New federal rules for how schools investigate rape claims could lead to tough questions from state lawmakers.
They’re concerned reports of campus rapes will drop if the rules go into effect.
Proposed Title IX changes by federal Education Secretary Betsy DeVos may impact a 2016 state law sponsored by State Rep. Kim Williams and House Majority Leader Valerie Longhurst. That law expanded universities’ obligations to respond to campus sexual assault complaints.
The federal overhaul narrows the definition of sexual harassment and mitigates schools’ legal liability. They would only have to investigate on-campus incidents and complaints made to certain school officials.
Supporters of the federal changes say they protect due process for the accused. But Longhurst said the current state law already provides a fair process for both parties.
“If it gives more rights to the accused as opposed to the victim, I will be having hearings and I will be talking to universities and I will be asking them how they’re going to address it,” she said.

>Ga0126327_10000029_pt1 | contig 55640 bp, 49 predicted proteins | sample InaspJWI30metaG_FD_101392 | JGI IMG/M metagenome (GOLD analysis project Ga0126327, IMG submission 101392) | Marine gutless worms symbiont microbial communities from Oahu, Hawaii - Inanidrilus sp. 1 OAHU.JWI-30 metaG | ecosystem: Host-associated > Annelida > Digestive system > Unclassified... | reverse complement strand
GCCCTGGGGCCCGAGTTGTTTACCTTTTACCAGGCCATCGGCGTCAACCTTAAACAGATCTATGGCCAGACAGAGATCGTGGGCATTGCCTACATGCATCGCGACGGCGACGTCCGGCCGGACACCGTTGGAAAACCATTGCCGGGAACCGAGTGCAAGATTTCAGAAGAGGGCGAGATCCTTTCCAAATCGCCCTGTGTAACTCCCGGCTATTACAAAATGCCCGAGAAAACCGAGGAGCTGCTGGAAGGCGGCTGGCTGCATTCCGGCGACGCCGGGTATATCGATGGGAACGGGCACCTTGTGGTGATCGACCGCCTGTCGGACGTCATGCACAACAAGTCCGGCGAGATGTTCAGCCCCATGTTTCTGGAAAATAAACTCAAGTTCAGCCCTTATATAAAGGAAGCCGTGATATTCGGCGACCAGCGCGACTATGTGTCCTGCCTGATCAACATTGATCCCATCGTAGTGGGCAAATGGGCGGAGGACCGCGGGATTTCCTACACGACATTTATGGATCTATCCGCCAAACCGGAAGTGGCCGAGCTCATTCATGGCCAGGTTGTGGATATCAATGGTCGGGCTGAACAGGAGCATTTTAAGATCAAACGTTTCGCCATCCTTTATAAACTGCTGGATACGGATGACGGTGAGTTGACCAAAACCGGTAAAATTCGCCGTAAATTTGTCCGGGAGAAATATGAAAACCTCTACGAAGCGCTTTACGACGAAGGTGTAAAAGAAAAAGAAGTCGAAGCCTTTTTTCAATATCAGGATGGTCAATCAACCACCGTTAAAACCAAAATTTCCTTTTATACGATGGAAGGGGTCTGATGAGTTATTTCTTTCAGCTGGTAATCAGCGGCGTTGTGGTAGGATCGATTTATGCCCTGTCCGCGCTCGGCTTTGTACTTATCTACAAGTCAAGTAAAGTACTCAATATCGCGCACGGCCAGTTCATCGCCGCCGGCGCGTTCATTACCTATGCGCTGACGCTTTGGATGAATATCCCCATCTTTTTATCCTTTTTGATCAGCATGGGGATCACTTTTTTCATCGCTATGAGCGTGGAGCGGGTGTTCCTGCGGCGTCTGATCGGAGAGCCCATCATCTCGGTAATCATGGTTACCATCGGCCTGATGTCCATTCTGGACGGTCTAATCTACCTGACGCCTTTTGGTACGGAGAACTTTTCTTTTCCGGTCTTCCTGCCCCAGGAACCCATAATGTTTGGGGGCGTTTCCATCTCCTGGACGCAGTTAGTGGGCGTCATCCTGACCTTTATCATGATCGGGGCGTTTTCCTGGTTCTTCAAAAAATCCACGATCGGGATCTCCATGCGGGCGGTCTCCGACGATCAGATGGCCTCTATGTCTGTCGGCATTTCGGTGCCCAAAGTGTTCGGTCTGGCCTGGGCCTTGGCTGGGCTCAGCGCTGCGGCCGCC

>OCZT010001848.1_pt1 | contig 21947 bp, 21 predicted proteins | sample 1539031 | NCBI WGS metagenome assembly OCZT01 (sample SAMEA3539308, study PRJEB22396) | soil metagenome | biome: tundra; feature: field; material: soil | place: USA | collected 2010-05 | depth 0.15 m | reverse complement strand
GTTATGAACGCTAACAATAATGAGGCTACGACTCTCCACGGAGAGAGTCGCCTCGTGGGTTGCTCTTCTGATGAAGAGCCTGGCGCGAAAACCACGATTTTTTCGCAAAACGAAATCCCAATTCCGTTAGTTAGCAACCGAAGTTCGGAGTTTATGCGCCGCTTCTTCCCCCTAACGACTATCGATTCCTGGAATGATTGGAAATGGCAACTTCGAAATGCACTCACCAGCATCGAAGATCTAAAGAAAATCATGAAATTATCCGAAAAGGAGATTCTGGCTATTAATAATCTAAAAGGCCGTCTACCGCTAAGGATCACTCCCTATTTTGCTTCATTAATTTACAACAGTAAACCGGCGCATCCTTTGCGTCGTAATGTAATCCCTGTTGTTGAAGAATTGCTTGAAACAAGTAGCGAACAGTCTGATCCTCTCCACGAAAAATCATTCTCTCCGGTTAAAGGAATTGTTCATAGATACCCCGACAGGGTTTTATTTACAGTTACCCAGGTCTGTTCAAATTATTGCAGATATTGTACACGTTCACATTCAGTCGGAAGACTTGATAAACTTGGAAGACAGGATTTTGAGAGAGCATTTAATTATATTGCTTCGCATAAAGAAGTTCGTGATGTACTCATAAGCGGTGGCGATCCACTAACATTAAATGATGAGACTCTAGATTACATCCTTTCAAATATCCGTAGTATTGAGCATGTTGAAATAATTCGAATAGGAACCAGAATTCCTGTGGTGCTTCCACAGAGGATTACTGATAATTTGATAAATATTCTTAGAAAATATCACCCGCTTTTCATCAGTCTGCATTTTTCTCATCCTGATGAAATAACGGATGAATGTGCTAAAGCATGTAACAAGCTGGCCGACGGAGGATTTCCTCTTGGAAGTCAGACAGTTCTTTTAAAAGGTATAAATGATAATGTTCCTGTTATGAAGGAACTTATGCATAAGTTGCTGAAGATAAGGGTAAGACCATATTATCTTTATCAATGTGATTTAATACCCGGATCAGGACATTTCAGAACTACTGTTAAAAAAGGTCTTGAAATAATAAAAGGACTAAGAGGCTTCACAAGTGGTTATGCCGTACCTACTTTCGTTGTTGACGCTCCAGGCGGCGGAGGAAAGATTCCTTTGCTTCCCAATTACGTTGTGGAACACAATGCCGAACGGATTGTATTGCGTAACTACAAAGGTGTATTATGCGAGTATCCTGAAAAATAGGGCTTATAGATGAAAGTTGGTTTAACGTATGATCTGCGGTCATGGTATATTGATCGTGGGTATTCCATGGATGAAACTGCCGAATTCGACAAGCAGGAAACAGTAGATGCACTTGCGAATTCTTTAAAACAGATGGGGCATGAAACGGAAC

Longhurst adds another big concern is requiring universities to hold a live hearing and allowing cross examinations. The accused would not be allowed to ask about the accuser’s sexual history.
“So they can take a student and the accuser can go and hire you know a top-of-the line lawyer to come in and drill this person and make them a victim all over again. I fundamentally have a problem with that.”
Victims advocates say it raises issues of equity of student representation and the possibility of hearings becoming mini-trials.
The regulation is open for a 60-day comment period.